One may debate whether the real mistake in the Snowden case was the extent of U.S. spying or the lax security that allowed Snowden to expose it. Either way, it was a U.S. blunder, which landed unexpectedly in Putin's lap.

At some point, Putin's luck is bound to run out. Both at home and abroad, political challenges loom in 2014. Still, as he prepares to greet and congratulate the Olympic athletes, Russia's President is on a roll.

Follow us on Twitter @CNNOpinion.

Join us on Facebook/CNNOpinion.

The opinions expressed in this commentary are solely those of Daniel Treisman.

ADVERTISEMENT
Part of complete coverage on
updated 12:42 PM EDT, Wed April 16, 2014
Rick McGahey says Rep. Paul Ryan is signaling his presidential ambitions by appealing to hard core Republican values
updated 11:39 AM EDT, Wed April 16, 2014
Paul Saffo says current Google Glasses are doomed to become eBay collectibles, but they are only the leading edge of a surge in wearable tech that will change our lives
updated 2:49 PM EDT, Tue April 15, 2014
Kathleen Blee says the KKK and white power or neo-Nazi groups give haters the purpose and urgency to use violence.
updated 7:56 AM EDT, Wed April 16, 2014
Sen. Sheldon Whitehouse and Rep. Henry Waxman say read deep, and you'll see the federal Keystone pipeline report spells out the pipeline is bad news
updated 7:53 AM EDT, Wed April 16, 2014
Frida Ghitis says President Obama needs to stop making empty threats against Russia and consider other options
updated 5:29 PM EDT, Tue April 15, 2014
Peter Bergen and David Sterman say the Kansas Jewish Center killings are part of a string of lethal violence in the U.S. that outstrips al Qaeda-influenced attacks. Why don't we pay more attention?
updated 12:41 PM EDT, Tue April 15, 2014
Danny Cevallos says families of the passengers on Malaysian Airlines Flight 370 need legal counsel
updated 11:23 AM EDT, Mon April 14, 2014
David Frum says Russia is on a rampage of mischief while Western leaders and Western alliances charged with keeping the peace hem and haw
updated 7:56 AM EDT, Mon April 14, 2014
Most adults make the mistakes of hitting the snooze button and of checking emails first thing in the morning, writes Mel Robbins
updated 1:54 PM EDT, Mon April 14, 2014
David Wheeler says as middle-class careers continue to disappear, we need a monthly cash payment to everyone
updated 7:55 AM EDT, Mon April 14, 2014
Democrats need to show more political spine when it comes to the issue of taxes.
updated 11:55 AM EDT, Mon April 14, 2014
Donna Brazile recalls the 50th Anniversary of the Civil Rights Act as four presidents honored the heroes of the movement and Lyndon Johnson, who signed the law
updated 9:17 AM EDT, Mon April 14, 2014
Elmer Smith remembers Chuck Stone, the legendary journalist from Philadelphia who was known as a thorn in the side of police and an advocate for the little guy
updated 2:56 PM EDT, Sun April 13, 2014
Al Franken says Comcast, the nation's largest cable provider, wants to acquire Time Warner Cable, the nation's second-largest cable provider. Should we be concerned?
updated 11:22 AM EDT, Fri April 11, 2014
Philip Cook and Kristin Goss says the Pennsylvania stabbing attack, which caused grave injury -- but not death, carries a lesson on guns for policymakers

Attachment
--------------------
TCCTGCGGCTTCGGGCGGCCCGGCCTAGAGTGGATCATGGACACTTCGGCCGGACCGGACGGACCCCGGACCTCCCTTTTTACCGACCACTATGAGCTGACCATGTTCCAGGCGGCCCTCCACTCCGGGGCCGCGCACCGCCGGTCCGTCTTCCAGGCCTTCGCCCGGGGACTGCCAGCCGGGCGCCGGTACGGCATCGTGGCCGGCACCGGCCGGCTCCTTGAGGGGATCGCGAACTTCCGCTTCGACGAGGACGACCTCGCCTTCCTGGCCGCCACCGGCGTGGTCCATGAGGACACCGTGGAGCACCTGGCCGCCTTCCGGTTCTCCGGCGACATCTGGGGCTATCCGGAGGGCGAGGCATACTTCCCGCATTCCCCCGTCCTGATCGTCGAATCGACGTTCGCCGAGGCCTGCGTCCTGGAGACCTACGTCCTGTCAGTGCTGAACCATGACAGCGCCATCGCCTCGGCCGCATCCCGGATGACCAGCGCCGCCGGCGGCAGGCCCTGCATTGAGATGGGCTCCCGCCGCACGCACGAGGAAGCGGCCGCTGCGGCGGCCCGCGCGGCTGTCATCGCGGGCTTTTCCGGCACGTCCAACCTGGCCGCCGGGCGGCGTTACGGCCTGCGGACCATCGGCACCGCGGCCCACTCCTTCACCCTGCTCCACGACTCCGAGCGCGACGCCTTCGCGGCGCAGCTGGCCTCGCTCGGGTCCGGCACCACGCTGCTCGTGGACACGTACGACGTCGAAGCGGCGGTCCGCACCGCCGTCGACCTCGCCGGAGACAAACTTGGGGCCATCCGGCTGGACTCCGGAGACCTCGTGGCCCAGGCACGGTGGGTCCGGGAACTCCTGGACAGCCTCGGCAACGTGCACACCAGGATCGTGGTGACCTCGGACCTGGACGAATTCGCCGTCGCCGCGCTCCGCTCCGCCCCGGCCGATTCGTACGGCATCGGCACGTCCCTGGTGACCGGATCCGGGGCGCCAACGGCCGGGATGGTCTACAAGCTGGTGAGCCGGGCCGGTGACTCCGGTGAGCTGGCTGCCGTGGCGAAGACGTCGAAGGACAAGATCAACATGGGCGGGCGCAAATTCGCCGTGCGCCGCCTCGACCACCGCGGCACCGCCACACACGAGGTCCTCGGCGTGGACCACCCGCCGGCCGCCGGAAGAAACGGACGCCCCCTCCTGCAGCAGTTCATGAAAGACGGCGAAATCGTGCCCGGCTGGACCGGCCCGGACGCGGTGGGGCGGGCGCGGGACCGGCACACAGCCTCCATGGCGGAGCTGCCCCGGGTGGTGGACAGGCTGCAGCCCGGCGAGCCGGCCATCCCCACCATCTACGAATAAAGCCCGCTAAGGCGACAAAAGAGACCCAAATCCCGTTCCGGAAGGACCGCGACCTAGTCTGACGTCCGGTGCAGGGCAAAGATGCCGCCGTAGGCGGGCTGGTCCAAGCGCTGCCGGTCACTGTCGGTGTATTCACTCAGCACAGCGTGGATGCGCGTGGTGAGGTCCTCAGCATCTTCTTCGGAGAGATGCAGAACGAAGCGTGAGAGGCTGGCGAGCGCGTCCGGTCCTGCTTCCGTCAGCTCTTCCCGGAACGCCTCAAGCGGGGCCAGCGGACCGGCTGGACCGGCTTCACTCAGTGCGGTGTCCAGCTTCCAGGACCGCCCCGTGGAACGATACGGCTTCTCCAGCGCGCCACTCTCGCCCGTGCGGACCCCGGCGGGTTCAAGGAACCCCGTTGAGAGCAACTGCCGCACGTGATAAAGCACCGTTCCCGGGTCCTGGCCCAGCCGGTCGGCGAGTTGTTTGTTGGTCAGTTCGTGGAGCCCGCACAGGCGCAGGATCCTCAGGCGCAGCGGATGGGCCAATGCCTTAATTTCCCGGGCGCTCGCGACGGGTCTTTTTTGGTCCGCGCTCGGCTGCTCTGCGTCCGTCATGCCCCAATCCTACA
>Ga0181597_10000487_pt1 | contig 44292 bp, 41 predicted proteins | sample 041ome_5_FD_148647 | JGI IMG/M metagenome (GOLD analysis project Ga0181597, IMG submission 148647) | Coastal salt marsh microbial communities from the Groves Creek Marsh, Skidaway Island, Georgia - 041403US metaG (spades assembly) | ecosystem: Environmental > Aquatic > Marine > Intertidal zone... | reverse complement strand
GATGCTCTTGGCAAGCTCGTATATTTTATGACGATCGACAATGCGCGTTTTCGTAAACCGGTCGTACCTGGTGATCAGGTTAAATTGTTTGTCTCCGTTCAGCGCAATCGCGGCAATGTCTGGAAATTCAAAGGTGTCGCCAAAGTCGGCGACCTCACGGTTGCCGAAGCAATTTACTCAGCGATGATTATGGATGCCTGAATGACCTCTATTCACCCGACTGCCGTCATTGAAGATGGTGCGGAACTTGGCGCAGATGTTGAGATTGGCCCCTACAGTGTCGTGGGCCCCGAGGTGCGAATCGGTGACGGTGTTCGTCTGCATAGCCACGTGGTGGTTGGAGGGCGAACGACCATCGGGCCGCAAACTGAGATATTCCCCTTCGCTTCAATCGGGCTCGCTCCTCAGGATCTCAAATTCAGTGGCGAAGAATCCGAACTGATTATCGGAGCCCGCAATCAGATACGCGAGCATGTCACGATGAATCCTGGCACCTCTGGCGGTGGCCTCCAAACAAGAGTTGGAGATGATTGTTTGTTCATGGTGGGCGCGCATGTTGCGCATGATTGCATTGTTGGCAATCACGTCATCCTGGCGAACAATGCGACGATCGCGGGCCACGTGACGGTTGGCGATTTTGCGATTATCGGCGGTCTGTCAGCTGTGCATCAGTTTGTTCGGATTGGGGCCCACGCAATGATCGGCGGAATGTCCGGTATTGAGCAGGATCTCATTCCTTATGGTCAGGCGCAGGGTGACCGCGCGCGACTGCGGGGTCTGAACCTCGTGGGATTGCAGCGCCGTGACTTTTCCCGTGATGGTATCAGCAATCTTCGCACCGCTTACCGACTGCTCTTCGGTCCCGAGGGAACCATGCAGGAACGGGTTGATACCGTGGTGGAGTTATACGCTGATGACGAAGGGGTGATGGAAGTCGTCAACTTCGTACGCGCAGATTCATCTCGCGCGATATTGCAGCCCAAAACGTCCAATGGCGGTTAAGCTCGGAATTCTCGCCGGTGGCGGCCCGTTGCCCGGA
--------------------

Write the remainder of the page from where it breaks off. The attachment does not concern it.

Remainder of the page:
updated 3:06 PM EDT, Fri April 11, 2014
Wikipedia lists 105 football movies, but all too many of them are forgettable, writes Mike Downey
updated 10:32 AM EDT, Fri April 11, 2014
John Sutter and hundreds of iReporters set out to run marathons after the bombings -- and learned a lot about the culture of running
updated 12:49 PM EDT, Fri April 11, 2014
Timothy Stanley says it was cowardly to withdraw the offer of an honorary degree to Ayaan Hirsi Ali. The university should have done its homework on her narrow views and not made the offer
updated 10:16 AM EDT, Fri April 11, 2014
Al Awlaki
Almost three years after his death in a 2011 CIA drone strike in Yemen, Anwar al-Awlaki continues to inspire violent jihadist extremists in the U.S, writes Peter Bergen
updated 9:21 PM EDT, Fri April 11, 2014
David Bianculli says Colbert is a smart, funny interviewer, but ditching his blowhard persona to take over the mainstream late-night role may cost him fans
updated 1:31 PM EDT, Thu April 10, 2014
Rep. Paul Ryan says the Republican budget places its trust in the people, not in Washington
updated 5:28 PM EDT, Thu April 10, 2014
Aaron David Miller says Obama isn't to blame for Kerry's lack of progress in resolving Mideast talks
updated 11:22 AM EDT, Mon April 14, 2014
David Weinberger says beyond focusing on the horrors of the attack a year ago, it's worth remembering the lessons it taught about strength, the dangers of idle speculation and Boston's solidarity
updated 12:32 PM EDT, Thu April 10, 2014
Katherine Newman says the motive for the school stabbing attack in Pennsylvania is not yet known, but research on such rampages turns up similarities in suspects and circumstances
updated 7:03 AM EDT, Fri April 11, 2014
Simon Tisdall: Has John Kerry's recent track record left Russia's wily leader ever more convinced of U.S. weakness?
updated 12:40 PM EDT, Thu April 10, 2014
Mel Robbins says Nate Scimio deserves credit for acting bravely in a frightening attack and shouldn't be criticized for posting a selfie afterward
updated 2:39 PM EDT, Wed April 9, 2014
Wendy Townsend says the Rattlesnake Roundup -- where thousands of pounds of snakes are killed and tormented -- is barbaric
updated 9:45 AM EDT, Thu April 10, 2014
Dr. Mary Mulcahy says doctors who tell their patients the truth risk getting bad ratings from them
updated 9:28 AM EDT, Wed April 9, 2014
Peggy Drexler says the married Rep. McAllister, caught on video making out with a staffer, won't get a pass from voters who elected him as a Christian conservative with family values
updated 7:43 AM EDT, Wed April 9, 2014
David Frum says the president has failed to react strongly to crises in Iran, Syria, Ukraine and Venezuela, encouraging others to act out
updated 4:57 PM EDT, Wed April 9, 2014
Eric Liu says Paul Ryan gets it very wrong: The U.S.'s problem is not a culture of poverty, it is a culture of wealth that is destroying the American value linking work and reward
updated 7:51 AM EDT, Wed April 9, 2014
Frida Ghitis writes: "We are still seeing the world mostly through men's eyes. We are still hearing it explained to us mostly by men."
updated 10:08 AM EDT, Thu April 10, 2014
Chester Wisniewski says the Heartbleed bug shows how we're all tangled together, relying on each other for Internet security
updated 3:26 PM EDT, Wed April 9, 2014
Danny Cevallos says an Ohio school that suspended a little kid for pointing his finger at another kid and pretending to shoot shows the growth in "zero tolerance" policies at school run amok
ADVERTISEMENT
ADVERTISEMENT
ADVERTISEMENT
ADVERTISEMENT